Within the large, open-concept room, care was taken to carefully carve out intimate spaces and maintain a high degree of control over the finishes and furniture to ensure a cohesive interior environment. The Douglas Fir accents in the entry corridor are recycled material from the now-demolished Hamilton Central Library branch. In the children’s area, the ceiling dips down, creating a space with child-friendly technology and activities, dotted with baby Panton chairs. Quiet study rooms in the larger library have load-bearing, laminated walls made entirely of glass, uncannily supporting seemingly heavy ceilings that block the sound while preserving site lines. The special quality of the branch is underscored by a line of glass-enclosed, ethanol fireplaces, adjacent to a grouping of Paulin Orange Slice and Tulip chairs in ember hues.
The new library incorporates automatic check-in and return equipment that has allowed frontline staff to focus on programming and increased customer service. Also, the staff now have access to technology while in the staff workroom, enabling their time to become less constrained. Similar care was taken with integrating sustainable features. The building has a flowering orchard to shade the parking areas, bio-swales in parking lots and green spaces in conjunction with an underground rainwater collection, and low-VOC, recycled and local materials thoughtfully integrated throughout the design.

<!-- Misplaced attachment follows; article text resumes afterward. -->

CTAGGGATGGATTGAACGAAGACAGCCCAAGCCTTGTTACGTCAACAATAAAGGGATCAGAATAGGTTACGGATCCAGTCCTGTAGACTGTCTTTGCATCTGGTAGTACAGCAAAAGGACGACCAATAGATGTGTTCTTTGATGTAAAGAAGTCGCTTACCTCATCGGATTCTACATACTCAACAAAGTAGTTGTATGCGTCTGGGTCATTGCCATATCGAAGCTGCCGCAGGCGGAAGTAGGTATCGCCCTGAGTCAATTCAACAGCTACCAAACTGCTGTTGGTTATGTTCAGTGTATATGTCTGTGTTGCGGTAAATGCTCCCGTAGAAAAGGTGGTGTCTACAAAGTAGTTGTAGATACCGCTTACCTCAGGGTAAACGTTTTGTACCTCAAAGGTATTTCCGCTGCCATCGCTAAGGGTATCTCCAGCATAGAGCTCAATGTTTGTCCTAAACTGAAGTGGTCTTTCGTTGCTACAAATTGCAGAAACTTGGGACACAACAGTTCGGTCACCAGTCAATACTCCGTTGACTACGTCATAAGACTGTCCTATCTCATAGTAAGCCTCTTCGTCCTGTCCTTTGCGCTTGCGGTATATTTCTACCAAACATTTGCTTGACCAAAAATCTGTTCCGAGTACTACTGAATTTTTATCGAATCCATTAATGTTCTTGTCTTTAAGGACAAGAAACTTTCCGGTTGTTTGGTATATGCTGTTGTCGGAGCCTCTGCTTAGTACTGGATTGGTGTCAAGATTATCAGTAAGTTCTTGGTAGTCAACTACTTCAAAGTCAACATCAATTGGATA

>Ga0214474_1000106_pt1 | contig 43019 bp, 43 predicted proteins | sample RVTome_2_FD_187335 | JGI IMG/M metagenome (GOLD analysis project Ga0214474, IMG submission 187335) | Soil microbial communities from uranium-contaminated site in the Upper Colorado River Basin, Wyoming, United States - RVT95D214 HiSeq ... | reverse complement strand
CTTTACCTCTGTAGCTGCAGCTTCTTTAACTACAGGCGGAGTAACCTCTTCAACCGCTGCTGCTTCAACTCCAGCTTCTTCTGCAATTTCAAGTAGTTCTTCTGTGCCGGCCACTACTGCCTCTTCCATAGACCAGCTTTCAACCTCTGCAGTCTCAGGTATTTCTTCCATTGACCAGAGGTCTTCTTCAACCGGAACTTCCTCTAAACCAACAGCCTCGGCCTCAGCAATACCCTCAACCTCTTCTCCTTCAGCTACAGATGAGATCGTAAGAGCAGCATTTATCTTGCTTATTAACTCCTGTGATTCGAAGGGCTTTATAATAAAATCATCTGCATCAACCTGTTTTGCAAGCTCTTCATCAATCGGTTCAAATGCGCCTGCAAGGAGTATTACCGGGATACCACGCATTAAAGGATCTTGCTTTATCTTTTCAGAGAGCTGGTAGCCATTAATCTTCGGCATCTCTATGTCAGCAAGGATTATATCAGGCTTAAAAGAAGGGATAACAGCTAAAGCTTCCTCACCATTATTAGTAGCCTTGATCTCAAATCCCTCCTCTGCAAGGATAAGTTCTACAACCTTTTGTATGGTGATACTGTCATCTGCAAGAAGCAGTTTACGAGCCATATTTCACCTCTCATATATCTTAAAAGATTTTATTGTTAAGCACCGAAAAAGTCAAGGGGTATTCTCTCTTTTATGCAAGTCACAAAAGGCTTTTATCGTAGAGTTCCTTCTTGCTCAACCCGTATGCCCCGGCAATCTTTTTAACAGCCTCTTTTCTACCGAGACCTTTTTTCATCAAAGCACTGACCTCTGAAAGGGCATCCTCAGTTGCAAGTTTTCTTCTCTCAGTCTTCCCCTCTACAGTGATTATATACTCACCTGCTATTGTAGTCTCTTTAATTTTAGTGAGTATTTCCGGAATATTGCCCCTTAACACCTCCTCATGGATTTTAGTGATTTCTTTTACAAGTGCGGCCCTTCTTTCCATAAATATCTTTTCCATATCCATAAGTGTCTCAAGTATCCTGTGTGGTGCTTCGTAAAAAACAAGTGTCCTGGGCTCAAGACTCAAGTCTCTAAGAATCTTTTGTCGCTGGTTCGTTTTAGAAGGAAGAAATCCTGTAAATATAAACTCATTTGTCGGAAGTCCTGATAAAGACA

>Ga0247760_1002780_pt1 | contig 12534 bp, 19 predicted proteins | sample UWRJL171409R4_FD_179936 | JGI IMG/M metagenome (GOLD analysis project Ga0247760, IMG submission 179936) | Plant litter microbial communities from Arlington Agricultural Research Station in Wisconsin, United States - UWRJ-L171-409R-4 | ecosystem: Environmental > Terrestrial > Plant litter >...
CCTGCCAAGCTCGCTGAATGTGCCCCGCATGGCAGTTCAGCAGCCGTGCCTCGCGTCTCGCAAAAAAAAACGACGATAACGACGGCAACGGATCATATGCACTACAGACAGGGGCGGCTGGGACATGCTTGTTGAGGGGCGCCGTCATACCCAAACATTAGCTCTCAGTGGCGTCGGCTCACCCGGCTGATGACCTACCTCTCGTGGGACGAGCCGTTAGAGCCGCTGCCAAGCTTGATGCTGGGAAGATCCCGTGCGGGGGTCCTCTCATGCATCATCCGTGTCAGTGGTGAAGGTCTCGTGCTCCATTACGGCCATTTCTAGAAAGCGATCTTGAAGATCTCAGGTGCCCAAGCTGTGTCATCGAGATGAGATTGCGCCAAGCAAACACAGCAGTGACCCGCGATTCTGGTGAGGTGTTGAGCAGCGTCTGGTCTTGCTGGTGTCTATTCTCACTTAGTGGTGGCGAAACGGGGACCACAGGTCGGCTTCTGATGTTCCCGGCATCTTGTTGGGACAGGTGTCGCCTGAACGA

Sustainable initiatives include: maximized day lighting through the use of large extents of glazed curtain wall; custom ceramic frit patterns and wood fins as solar screening devices; the use of significant amounts of recycled material, including Douglas Fir wall panels and fins that were salvaged from renovations to the Hamilton Central Library; use of locally available materials throughout; use of low VOC materials throughout; daylight harvesting systems; use of a flowering orchard to shade the parking areas; extensive green roofs, and the use of bio-swales in parking lots and green spaces in conjunction with an underground rain water collection system.